It is not...causality that freedom is to be contrasted with, but constraint. And while it is true that being constrained to do an action entails being caused to do it, I shall try to show that...from the fact that my action is causally determined it does not necessarily follow that I am constrained to do it: and this is equivalent to saying that it does not necessarily follow that I am not free. (Ayer 1954, p. 19)
In other words, if I am acting under constraint, it follows that my behaviour can be explained by natural laws; however, “from the fact that my behaviour is capable of being explained...[by] some natural law, it does not follow that I am acting under constraint” (Ayer 1954, p. 22). Both of these scenarios proposed by Ayer are consistent with compatib...
... middle of paper ...
... free will. We then came up with two objections by first considering changes in the brain to simply be the establishment of new beliefs and desires that are freely acted upon rather than a constraint and by secondly considering our original brain states, that is our minds, beliefs and desires, to be constraints just as the changes in the brain in our examples were. Although there are possible responses to my objections that Ayer could make, I maintain that my objections offer at least a different perspective to the free will debate that perhaps expands the possibilities of what is considered constraint when using Ayer’s argument to determine if we have free will in certain cases.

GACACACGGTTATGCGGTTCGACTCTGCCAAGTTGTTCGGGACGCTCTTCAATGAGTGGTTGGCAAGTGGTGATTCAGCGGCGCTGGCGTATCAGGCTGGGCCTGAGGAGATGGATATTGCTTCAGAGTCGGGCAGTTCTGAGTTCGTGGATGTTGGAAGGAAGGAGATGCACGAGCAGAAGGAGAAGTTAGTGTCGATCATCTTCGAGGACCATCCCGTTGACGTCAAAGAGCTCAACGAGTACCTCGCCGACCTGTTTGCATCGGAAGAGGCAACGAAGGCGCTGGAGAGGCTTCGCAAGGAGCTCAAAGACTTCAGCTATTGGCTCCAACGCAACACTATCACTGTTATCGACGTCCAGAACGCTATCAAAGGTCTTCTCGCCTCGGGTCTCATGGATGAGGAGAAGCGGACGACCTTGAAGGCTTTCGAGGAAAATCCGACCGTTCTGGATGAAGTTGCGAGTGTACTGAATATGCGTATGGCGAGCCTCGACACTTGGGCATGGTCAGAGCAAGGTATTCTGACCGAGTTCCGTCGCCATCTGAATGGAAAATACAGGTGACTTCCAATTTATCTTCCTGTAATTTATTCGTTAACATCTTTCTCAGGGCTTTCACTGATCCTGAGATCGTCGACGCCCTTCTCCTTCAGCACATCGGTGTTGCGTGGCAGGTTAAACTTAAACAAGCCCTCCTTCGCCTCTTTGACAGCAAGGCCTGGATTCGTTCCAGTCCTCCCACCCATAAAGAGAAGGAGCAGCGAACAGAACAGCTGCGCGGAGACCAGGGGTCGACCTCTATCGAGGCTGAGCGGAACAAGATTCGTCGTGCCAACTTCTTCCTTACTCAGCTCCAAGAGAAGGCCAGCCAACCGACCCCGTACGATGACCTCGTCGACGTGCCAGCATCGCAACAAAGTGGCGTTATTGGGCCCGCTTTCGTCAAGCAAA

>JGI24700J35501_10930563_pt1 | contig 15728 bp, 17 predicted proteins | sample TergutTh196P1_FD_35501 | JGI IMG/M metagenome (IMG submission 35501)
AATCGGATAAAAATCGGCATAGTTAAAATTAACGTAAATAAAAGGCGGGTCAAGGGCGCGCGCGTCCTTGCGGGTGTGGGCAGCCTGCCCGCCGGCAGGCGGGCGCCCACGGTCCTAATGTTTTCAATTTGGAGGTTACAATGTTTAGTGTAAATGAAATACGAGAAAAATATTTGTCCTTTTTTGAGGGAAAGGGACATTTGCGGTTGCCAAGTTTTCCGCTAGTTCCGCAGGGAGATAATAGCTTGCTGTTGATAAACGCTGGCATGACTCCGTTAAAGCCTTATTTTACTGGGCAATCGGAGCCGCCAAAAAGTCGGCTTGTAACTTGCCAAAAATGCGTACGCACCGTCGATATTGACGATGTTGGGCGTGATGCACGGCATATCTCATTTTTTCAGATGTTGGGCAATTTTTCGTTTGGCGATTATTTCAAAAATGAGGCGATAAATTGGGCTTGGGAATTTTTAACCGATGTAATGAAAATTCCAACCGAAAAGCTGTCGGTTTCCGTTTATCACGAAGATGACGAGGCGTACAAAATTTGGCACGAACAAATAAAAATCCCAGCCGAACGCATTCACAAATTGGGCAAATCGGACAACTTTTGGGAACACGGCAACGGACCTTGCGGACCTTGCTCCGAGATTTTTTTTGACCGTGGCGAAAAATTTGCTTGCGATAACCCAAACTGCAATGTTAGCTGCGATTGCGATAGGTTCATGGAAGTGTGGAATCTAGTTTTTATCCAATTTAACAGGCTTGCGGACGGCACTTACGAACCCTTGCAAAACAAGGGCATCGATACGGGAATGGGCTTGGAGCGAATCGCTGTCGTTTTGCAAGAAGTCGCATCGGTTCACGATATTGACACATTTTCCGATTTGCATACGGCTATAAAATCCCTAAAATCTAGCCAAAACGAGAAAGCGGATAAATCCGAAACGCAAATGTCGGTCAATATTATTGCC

“Brain Tumour Causes Uncontrollable Paedophilia,” New Scientist 22 October 2002.
Ayer, A.J. (1954). “Freedom and Necessity,” Philosophical Essays, St. Martin’s, pp. 3-20.
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